Deputy Neil Inder, Guernsey’s President of the Committee for Economic Development said: “It is important that we maintain a stable and predictable economic relationship for the fishing industry in and around the Bailiwick. The work that has been carried out in developing the new “extent and nature” and replacement vessel policies will provide certainty for everyone as to how the new regime will operate, and I would like to express my thanks to officers who have worked hard to reach this conclusion. We will continue to work closely with our neighbours as these new policies come into force and we now look forward to working with our neighbours on resuming access to the port of Diélette, so that Bailiwick fishermen can once again land their catch safely and conveniently there, at the earliest possible opportunity.”
Jersey’s Minister for Environment, Deputy Jonathan Renouf, said: “These permits are designed to implement the access provisions in the TCA, ensuring that our EU colleagues who have a track-record of fishing in Jersey waters, can continue to do so. The permits will also contribute to the sustainable management of fishing activity in our waters.
“The amendments that I have brought to the Assembly to enable replacement vessels to be licenced will support the implementation of Jersey’s obligations under the TCA by enabling EU vessels to be replaced, but also ensure the Government control the size and power of their replacements.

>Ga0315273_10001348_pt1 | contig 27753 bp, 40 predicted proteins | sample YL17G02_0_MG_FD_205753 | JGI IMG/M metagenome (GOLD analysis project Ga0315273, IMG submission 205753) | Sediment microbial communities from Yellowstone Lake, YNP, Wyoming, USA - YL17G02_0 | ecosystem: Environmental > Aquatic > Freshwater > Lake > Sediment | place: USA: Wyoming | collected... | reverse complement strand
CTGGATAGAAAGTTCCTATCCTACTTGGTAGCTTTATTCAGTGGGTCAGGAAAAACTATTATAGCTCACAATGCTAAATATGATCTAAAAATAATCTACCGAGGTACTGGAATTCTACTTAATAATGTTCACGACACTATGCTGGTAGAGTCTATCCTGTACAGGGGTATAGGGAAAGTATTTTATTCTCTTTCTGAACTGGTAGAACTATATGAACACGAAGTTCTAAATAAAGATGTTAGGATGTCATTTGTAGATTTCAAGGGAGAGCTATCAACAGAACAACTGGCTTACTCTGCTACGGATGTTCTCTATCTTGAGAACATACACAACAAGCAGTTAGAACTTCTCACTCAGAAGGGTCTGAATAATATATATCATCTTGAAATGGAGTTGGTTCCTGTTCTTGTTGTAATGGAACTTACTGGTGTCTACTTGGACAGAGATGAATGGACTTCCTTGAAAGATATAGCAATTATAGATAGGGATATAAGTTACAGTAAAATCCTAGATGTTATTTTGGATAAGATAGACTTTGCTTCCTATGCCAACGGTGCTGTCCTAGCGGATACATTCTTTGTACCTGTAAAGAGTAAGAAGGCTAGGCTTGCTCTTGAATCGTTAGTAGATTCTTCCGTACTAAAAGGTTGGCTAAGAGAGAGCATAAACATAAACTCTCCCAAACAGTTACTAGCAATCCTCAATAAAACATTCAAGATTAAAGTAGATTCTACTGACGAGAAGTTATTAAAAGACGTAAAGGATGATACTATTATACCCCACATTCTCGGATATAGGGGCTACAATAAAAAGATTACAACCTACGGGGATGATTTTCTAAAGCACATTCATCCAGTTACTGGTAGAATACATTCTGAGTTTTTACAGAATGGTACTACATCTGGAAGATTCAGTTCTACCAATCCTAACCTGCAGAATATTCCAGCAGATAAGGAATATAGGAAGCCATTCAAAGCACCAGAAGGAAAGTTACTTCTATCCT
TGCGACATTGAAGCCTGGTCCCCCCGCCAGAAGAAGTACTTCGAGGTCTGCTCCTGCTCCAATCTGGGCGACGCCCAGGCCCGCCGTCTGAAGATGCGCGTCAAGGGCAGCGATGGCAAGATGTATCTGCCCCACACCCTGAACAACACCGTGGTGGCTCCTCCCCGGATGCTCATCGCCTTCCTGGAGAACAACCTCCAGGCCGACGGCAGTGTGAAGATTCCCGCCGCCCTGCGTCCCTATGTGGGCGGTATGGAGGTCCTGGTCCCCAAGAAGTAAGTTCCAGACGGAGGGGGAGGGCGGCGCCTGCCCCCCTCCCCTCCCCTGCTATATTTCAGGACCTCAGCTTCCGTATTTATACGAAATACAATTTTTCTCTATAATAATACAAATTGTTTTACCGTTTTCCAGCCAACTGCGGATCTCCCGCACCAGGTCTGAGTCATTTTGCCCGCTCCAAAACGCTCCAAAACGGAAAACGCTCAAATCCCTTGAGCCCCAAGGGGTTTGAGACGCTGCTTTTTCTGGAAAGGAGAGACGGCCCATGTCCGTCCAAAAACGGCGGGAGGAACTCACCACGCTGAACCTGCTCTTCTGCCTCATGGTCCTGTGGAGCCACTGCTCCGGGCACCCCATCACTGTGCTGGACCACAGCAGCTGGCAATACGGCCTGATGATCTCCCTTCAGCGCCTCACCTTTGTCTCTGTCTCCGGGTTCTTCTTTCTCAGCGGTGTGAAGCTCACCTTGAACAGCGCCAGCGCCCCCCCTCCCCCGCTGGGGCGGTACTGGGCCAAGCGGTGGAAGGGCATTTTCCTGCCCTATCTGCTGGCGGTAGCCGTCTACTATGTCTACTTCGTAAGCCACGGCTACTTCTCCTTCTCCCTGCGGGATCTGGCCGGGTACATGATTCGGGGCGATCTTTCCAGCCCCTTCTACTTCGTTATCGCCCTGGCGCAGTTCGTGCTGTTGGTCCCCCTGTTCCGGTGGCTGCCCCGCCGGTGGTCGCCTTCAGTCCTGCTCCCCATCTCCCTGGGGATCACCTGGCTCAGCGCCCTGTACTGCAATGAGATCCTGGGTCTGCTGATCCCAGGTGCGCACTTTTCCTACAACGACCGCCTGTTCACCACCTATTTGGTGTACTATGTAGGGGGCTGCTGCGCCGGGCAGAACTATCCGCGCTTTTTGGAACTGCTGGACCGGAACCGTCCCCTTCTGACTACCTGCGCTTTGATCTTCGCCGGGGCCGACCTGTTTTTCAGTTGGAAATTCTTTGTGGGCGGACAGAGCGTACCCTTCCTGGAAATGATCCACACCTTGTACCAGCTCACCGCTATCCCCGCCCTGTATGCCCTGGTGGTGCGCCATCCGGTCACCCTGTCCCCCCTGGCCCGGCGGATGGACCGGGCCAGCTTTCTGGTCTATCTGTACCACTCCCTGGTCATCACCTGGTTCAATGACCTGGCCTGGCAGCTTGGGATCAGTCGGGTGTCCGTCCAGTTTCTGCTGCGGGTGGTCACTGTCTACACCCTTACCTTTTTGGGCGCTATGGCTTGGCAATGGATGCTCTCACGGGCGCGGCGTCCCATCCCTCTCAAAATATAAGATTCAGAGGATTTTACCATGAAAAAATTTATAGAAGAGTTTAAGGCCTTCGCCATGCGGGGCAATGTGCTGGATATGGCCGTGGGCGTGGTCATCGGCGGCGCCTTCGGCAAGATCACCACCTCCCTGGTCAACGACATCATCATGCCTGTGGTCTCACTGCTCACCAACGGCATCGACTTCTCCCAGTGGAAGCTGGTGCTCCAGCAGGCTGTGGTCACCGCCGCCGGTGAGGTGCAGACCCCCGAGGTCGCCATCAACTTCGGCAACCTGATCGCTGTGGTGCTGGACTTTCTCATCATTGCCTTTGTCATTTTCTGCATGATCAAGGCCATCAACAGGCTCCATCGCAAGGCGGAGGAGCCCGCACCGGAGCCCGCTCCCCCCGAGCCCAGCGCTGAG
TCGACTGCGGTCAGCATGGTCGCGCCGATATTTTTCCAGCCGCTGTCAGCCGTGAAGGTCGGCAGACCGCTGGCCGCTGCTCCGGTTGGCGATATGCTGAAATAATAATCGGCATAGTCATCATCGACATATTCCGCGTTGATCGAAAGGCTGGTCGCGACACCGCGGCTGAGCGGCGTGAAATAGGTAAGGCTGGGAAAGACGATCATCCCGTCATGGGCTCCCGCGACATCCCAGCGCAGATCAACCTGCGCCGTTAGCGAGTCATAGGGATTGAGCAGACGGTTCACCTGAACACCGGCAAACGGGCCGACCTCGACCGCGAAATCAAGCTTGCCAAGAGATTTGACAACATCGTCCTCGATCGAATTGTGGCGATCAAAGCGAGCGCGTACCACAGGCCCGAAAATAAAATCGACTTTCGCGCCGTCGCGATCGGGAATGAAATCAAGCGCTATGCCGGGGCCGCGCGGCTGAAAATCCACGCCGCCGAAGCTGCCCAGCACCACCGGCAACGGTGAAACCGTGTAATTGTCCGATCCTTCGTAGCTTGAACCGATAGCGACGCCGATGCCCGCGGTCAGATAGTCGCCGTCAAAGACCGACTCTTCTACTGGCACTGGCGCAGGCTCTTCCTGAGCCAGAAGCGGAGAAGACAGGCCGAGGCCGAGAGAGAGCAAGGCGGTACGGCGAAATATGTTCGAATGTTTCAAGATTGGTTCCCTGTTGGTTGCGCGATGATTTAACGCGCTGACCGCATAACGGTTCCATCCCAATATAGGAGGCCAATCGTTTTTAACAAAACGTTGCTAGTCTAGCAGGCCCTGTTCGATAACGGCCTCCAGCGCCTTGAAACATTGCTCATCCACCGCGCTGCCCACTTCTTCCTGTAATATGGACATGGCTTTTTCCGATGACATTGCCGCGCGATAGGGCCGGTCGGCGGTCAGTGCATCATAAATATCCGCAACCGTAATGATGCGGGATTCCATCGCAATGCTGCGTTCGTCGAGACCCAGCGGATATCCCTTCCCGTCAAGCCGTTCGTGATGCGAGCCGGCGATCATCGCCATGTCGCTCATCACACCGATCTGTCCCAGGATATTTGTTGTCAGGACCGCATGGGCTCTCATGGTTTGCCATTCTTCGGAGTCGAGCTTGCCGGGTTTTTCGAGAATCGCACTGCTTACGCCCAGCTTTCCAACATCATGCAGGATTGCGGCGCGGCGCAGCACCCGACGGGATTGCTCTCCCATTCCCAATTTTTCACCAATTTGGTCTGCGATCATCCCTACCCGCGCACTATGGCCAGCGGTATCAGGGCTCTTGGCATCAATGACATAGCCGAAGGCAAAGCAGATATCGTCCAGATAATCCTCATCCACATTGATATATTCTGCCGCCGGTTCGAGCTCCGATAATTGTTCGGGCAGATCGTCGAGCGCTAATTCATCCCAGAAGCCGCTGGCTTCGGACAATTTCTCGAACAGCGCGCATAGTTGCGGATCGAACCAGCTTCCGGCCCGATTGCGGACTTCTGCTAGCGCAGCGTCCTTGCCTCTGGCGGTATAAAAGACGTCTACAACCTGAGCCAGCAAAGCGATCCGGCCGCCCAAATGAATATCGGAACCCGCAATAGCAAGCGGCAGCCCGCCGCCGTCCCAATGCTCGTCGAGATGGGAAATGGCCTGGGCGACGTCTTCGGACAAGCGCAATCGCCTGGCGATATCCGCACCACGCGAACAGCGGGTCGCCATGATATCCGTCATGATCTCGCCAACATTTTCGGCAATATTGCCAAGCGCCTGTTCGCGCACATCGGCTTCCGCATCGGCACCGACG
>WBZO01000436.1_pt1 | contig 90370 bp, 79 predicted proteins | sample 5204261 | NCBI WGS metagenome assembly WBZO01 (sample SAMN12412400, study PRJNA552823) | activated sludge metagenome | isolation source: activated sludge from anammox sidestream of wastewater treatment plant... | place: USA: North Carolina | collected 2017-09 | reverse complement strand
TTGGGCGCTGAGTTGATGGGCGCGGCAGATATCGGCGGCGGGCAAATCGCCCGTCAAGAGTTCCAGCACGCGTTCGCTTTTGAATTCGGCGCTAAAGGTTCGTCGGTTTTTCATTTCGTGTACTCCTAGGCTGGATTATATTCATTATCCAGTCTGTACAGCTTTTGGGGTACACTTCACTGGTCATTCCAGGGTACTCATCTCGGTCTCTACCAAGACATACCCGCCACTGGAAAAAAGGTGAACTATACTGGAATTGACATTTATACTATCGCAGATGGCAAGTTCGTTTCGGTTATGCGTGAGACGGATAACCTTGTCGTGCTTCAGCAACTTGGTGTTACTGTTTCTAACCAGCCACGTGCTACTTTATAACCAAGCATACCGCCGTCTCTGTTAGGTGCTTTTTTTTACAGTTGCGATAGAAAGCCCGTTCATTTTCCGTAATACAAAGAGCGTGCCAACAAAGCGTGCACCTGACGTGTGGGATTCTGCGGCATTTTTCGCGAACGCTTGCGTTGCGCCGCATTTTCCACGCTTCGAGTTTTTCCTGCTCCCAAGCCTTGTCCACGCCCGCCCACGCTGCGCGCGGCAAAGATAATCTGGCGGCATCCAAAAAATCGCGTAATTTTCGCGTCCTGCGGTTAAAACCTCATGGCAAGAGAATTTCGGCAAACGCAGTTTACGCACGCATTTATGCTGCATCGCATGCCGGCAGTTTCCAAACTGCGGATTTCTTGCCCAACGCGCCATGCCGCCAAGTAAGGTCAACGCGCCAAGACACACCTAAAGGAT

“Throughout this process we have shown good faith and an understanding of the concerns of the fishing communities in both Normandy and Brittany. As we move past 1 February, we will continue to show any necessary flexibility in the practical implementation of these permits.
“The implementation and monitoring of permits for all vessels fishing in Jersey waters is of critical importance to our marine environment and the preservation of our fish stocks.
“Support will also be provided to our local fishing fleet, as per the announcement of the Maritime Sector Support Scheme by the Minister for Economic Development earlier this month. This will provide £300,000 to our fishing and associated industries to manage rising costs in fuel and staffing, increased safety requirements, as well as longer-term business investment”.
Jersey’s Minister for External Relations, Deputy Philip Ozouf, said: “I am encouraged that we are beginning to reach a point where the fishing communities in Jersey and France can begin to look to the future, where fishing is undertaken in an economically and environmentally stable manner.
“As a government we are committed to working closely with our French colleagues on maritime matters, which is of great economic and cultural importance to us both. The recent relaxation of port opening times in France is a perfect example of this cooperation and mutual understanding in practice. There are other issues which we are in discussions with the French authorities on, to further improve the viability and sustainability of both Jersey and French fishers.
“We share strong, historic links with our French cousins, and I am confident that these relations will deepen and develop in the months and years ahead”.